FINRA banned a Virginia financial advisor to NFL and NBA players after he failed to show up for a disciplinary hearing for a firm he worked for, which was accused of defrauding pro athletes and other clients out of $18 million.
Meanwhile, the SEC went after an inside trader at a hedge fund and charged two Tampa-based advisors with fraud.
FINRA Ejects Advisor to Pro Athletes for Skipping Fraud Hearing
FINRA has banned a former financial advisor who handled investments for the likes of Brandon Knight, a Detroit Pistons guard, and Joe Haden, a cornerback for the Cleveland Browns, after he failed to show up for a disciplinary hearing regarding charges of fraud against Success Trade Securities, a firm he was working with.
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Jinesh “Hodge” Brahmbhatt of Virginia-based Jade Private Wealth Management, who formerly advised players in the NBA and NFL, had sold Success Trade’s promissory notes to the players and former players — some 58 people altogether, including non-sports figures — who had been promised returns ranging from 11% to 26%.
The former advisor, who was registered with the NFL Players Association’s financial advisor program, advised his clients in late April that he was not sure whether they’d be able to reclaim their principal. In May the players’ union suspended Brahmbhatt’s registration and notified players’ agents of the action.
The players’ money was going to finance the personal expenses of Success Trade CEO Fuad Ahmed and to make principal payments to earlier investors in the scheme, which operated in Ponzi fashion. Ahmed used nearly $800,000 in investor money to pay the lease on a Range Rover and make payments on credit cards, buy clothing and make interest-free loans to his brother.
Brahmbhatt, whose firm used to manage money for more than 70 different professional athletes, was supposed to show up to testify at an August disciplinary hearing called by FINRA to investigate the Success Trade situation. He never showed, and instead on Nov. 4 signed a letter of acceptance, waiver and consent.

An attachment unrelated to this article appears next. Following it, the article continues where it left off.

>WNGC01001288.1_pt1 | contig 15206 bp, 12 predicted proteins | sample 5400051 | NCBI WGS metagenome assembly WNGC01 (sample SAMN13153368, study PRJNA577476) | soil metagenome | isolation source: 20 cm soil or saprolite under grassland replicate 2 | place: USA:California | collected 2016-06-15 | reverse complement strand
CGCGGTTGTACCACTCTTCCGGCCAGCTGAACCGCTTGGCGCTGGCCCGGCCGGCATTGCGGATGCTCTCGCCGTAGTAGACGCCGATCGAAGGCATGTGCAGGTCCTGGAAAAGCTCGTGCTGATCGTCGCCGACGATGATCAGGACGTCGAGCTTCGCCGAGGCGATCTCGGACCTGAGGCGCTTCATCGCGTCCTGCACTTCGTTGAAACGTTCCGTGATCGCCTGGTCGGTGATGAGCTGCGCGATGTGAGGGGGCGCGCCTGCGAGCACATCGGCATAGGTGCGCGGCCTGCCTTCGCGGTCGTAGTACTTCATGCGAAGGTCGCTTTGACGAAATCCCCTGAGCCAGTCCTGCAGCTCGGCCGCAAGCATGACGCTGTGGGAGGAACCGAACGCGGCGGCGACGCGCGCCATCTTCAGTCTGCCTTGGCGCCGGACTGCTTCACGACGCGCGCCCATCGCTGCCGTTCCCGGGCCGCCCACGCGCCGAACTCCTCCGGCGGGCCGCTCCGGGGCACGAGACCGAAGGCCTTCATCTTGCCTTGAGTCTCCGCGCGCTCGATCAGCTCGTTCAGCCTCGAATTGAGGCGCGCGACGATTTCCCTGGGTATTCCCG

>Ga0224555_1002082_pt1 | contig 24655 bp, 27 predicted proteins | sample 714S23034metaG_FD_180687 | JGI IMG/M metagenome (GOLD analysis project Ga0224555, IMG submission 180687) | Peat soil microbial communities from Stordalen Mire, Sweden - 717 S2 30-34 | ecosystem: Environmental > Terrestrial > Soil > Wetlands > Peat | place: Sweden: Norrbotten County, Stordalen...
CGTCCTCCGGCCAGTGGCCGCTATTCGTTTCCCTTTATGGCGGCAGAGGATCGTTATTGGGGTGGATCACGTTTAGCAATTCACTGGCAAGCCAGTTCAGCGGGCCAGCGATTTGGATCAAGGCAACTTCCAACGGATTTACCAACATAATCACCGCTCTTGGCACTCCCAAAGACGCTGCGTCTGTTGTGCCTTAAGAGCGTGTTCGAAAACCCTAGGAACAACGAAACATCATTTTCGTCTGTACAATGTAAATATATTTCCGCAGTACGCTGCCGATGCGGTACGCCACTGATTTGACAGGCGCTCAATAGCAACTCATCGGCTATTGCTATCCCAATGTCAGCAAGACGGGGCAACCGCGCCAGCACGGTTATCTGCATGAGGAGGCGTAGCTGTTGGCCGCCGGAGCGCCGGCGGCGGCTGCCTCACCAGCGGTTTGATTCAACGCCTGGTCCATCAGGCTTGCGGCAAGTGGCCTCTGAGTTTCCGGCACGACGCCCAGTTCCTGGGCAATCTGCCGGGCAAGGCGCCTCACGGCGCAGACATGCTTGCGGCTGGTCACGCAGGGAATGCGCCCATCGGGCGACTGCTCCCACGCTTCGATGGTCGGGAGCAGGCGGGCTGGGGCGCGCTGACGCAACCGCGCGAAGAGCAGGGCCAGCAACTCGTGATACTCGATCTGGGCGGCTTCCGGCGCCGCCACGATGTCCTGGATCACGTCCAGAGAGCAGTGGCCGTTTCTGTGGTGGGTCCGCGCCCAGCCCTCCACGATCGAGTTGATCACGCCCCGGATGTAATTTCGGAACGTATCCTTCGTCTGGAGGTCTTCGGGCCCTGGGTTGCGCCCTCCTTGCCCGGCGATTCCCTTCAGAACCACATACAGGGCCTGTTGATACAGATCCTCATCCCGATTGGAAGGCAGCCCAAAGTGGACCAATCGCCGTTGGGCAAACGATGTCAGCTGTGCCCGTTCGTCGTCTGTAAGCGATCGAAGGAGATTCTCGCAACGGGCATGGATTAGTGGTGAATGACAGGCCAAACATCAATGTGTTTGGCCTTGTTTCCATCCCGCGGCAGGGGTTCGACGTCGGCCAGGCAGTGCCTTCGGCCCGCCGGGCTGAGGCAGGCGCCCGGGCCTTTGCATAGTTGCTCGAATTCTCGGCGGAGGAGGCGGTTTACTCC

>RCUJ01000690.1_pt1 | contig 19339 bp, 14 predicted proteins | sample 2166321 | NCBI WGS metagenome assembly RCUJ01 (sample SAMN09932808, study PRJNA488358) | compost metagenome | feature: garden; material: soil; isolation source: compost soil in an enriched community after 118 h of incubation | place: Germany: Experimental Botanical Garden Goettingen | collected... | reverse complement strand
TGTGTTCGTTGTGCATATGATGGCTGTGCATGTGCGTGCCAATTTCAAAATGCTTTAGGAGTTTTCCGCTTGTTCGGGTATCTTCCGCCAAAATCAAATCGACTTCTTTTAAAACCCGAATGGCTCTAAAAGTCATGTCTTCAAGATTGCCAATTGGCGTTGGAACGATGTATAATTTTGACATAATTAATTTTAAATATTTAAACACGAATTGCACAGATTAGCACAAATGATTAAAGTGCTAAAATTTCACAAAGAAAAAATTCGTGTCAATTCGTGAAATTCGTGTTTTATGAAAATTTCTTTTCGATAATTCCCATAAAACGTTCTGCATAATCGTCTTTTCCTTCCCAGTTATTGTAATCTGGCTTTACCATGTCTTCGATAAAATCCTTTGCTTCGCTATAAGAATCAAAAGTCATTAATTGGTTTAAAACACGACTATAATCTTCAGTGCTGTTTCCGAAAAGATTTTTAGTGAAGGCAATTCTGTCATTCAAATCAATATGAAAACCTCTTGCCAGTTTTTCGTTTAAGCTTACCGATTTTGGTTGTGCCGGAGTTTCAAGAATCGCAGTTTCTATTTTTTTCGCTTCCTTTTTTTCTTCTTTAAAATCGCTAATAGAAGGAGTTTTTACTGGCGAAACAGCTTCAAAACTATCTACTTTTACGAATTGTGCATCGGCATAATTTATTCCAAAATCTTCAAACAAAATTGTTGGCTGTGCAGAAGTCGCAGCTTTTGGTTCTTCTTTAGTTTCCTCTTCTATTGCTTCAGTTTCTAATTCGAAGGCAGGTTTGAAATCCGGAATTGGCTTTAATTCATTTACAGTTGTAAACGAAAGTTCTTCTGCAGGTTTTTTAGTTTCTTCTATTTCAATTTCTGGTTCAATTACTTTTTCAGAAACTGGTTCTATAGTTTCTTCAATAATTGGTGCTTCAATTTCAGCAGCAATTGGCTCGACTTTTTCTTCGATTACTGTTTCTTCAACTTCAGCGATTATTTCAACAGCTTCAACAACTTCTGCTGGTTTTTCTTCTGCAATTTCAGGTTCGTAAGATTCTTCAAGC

SEC Charges Another Tipper in Galleon Insider Trading Scheme
The Securities and Exchange Commission charged a former employee at a Silicon Valley-based semiconductor company for his role tipping nonpublic information used in connection with Raj Rajaratnam’s massive insider trading scheme.
The SEC alleges that Sam Miri, who worked in the communications division at Marvell Technology Group, tipped off former Galleon Management portfolio manager Ali Far. He used the nonpublic information provided by Miri to trade Marvell securities on behalf of hedge funds that he founded after leaving Galleon. Far and Spherix Capital, who were among those earlier charged by the SEC in the Galleon matter, earned hundreds of thousands of dollars in illicit profits based on Miri’s tips. In exchange for the illegal tips, Far arranged four quarterly payments to Miri totaling approximately $10,000.
Miri, who lives in Palo Alto, Calif., has agreed to settle the SEC’s charges by paying more than $60,000 and being barred from serving as an officer or director of a public company.
“Miri finds himself playing the role of defendant because he chose to violate his duty to protect his employer’s confidential information by selling it to a hedge fund manager in exchange for quarterly payments,” said Sanjay Wadhwa, senior associate director for enforcement in the SEC’s New York Regional Office, in a statement. “A total of 35 firms and individuals have now been held accountable for their varying roles in the Galleon scheme.”
Miri agreed to pay $10,000 in disgorgement, $1,842.90 in prejudgment interest and a $50,000 penalty. Miri also agreed to be barred from serving as an officer or director of a public company for five years. Without admitting or denying the charges, Miri agreed to be permanently enjoined from future violations of these provisions of the federal securities laws. The settlement is subject to court approval.
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